That openness and connection is your best prevention method when it comes to drug use (and for you, it will prevent fear and frustration). He will then be comfortable telling you when he's ready to do something different in his life. If after 4-6 weeks this hasn’t happened, Module 8 talks about implementing the planned talk around the kitchen table with your son.

Where to start when you're unsure of their using patterns

Module 3 helps you see the patterns in your son’s use. Since you have little information to go on, keep it very simple. You don’t know what he's using but you do know what times he's likely to have been using.

Perhaps it looks something like this:

Out of house between (8 PM-1 AM – main party time) and with Slippery Jimmy (pot dealer and Loved One’s best friend) this always =’s pot and alcohol? (and potentially something else?); home at 1 AM sleep until 11 AM. So 11 AM – 4 PM (roughly) would be the withdrawal period from the night before. Between 4 and 8 PM (eating, showering, hanging out). Out of the house by 8 PM.

Perhaps he's out of the house by noon most days and then back for dinner.

Anyway, you get the idea. You’ll need to insert into this weekday pattern his school attendance (how often, which days, when?) and how the pattern changes on weekends.

Since you're seeing some effect already, let’s go to the next piece, which for you might be going from neutral (which I agree should be your default for the present), to moments of rewarding (see Module 3: Exercise 12 and Exercise 13, as well as Module 5).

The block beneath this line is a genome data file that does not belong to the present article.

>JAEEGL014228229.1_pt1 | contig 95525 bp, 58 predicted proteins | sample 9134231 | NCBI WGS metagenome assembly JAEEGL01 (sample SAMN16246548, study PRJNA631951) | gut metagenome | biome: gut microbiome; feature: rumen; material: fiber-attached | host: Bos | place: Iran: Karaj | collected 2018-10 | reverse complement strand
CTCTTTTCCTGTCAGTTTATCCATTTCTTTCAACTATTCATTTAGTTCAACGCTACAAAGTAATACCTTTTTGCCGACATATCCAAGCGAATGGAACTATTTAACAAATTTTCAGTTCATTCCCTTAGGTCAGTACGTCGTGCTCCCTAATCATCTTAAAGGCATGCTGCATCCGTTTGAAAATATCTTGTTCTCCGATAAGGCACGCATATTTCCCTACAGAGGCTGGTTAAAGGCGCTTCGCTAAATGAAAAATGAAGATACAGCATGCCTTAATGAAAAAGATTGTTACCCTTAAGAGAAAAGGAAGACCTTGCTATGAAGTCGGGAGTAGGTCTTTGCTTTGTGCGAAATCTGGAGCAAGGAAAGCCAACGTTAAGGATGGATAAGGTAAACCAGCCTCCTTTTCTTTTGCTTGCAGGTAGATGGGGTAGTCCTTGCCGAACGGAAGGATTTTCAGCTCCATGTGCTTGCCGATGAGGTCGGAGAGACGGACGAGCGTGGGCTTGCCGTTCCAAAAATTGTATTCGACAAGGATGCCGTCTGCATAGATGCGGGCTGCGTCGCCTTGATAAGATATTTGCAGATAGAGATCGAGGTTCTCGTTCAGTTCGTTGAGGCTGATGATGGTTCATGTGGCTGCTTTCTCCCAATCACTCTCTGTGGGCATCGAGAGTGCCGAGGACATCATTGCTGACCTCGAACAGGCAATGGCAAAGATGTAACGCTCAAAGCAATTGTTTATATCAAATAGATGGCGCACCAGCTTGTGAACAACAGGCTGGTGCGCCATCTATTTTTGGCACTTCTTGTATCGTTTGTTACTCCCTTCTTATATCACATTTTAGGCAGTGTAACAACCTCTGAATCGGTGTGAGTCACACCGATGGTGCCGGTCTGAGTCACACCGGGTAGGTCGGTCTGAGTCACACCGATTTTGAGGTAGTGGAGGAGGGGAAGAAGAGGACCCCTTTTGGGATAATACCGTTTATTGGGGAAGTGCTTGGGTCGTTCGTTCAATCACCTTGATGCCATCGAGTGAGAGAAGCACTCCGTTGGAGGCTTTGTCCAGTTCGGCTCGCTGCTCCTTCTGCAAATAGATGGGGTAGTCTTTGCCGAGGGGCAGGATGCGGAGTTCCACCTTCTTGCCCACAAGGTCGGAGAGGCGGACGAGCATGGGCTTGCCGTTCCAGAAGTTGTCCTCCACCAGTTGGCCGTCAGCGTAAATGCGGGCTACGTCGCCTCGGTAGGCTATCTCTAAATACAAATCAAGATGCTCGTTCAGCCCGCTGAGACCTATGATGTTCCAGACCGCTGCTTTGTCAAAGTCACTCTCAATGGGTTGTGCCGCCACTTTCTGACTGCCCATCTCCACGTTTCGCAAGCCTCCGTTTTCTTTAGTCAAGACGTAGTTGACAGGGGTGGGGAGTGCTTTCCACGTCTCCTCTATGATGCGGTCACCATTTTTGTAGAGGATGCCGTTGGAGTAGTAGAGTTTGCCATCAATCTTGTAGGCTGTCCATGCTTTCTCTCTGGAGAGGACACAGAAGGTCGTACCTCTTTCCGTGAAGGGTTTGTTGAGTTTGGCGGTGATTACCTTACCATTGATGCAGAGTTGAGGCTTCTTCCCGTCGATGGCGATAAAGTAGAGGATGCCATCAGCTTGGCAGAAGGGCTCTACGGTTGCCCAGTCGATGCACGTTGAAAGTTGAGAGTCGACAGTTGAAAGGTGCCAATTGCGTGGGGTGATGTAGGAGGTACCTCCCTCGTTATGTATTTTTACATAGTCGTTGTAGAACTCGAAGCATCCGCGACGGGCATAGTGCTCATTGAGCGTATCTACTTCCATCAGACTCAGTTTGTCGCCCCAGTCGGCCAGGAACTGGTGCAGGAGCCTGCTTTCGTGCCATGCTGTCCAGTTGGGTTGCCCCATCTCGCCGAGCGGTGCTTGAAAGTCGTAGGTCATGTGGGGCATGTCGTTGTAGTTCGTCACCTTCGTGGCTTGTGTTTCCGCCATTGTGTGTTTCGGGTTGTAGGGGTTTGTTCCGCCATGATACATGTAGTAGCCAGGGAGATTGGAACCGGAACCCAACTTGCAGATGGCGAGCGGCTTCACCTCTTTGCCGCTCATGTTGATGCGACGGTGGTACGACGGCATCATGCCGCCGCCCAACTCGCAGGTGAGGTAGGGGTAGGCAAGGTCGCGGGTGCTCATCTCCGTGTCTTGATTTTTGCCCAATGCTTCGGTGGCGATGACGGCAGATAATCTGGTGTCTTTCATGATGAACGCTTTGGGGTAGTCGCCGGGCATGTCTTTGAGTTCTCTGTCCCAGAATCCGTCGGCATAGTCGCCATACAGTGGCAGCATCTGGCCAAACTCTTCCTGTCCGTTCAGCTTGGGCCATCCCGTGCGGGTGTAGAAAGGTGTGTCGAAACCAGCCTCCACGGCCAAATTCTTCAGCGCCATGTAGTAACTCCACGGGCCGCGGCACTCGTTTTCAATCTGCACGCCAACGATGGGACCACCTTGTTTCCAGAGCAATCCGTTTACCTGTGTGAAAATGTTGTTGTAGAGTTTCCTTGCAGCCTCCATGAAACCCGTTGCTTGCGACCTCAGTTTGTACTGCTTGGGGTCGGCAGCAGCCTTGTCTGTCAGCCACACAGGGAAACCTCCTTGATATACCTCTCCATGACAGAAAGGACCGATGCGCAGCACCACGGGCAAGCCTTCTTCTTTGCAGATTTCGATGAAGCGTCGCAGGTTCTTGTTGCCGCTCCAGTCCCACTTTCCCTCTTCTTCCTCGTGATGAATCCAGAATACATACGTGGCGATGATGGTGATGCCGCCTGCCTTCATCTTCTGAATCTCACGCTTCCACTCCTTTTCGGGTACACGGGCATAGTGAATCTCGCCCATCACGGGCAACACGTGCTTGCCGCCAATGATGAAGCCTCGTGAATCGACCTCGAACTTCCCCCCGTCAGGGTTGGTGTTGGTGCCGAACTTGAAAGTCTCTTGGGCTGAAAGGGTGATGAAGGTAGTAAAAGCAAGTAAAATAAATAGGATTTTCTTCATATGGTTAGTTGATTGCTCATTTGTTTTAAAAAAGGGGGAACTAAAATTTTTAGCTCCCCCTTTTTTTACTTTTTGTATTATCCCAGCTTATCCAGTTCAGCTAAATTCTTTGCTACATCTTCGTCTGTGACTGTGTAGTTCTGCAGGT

To start, why don’t you focus on just this little gap in the day  (which in my above example was from 4 – 8 PM), where you could insert a small reward to start, when you see him doing something positive. Even something small like putting the bowl in the dishwasher might be highlighted.

"Hey, thanks for putting your dishes in the dishwasher. It saves me time."

Finally, your son’s girlfriend may find it helpful to watch the videos on our site if she thinks your son is struggling with drugs. It would be interesting to talk with her about it, though it could also create tensions. This isn’t a fact-finding mission. It's just a heads up. You're worried and you're getting help from this site. How about she takes a look? Does she perceive your son to be in trouble? She may not.

 This being said, whether or not his girlfriend gets on board, your actions (rewards, removal of rewards) count. They will be felt, they will have an impact.  You must – at least in the beginning – focus on the actions you can take. This brings you away from hopelessness and into useful action.

I hope this gets you started on this next phase of action. Thanks so much for writing in and sharing your concerns. Keep us posted. All our best. 



In your comments, please show respect for each other and do not give advice. Please consider that your choice of words has the power to reduce stigma and change opinions (ie, "person struggling with substance use" vs. "addict", "use" vs. "abuse"...)

  1. I am feeling so blessed to have been directed to this site. Allies in Recovery is a God-send to me and I can’t thank you enough. We do not have anyone in my Province who practices the CRAFT method. I phoned many counselors and most had not even heard of it. I found someone who uses components of CRAFT so am thankful for that. I want to thank you for your prompt and meaningful response. I am so appreciative of everything that your organization does for people and the humility you show. I have also started listening to the Podcasts which I find amazing.